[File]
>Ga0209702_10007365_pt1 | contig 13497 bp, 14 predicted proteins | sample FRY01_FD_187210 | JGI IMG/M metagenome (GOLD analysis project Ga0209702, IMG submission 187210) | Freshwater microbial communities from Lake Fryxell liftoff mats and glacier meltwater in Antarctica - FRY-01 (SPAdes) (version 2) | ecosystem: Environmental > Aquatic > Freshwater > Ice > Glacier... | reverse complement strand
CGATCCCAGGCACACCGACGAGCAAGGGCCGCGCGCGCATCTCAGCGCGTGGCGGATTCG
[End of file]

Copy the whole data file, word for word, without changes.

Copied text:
>Ga0209702_10007365_pt1 | contig 13497 bp, 14 predicted proteins | sample FRY01_FD_187210 | JGI IMG/M metagenome (GOLD analysis project Ga0209702, IMG submission 187210) | Freshwater microbial communities from Lake Fryxell liftoff mats and glacier meltwater in Antarctica - FRY-01 (SPAdes) (version 2) | ecosystem: Environmental > Aquatic > Freshwater > Ice > Glacier... | reverse complement strand
CGATCCCAGGCACACCGACGAGCAAGGGCCGCGCGCGCATCTCAGCGCGTGGCGGATTCG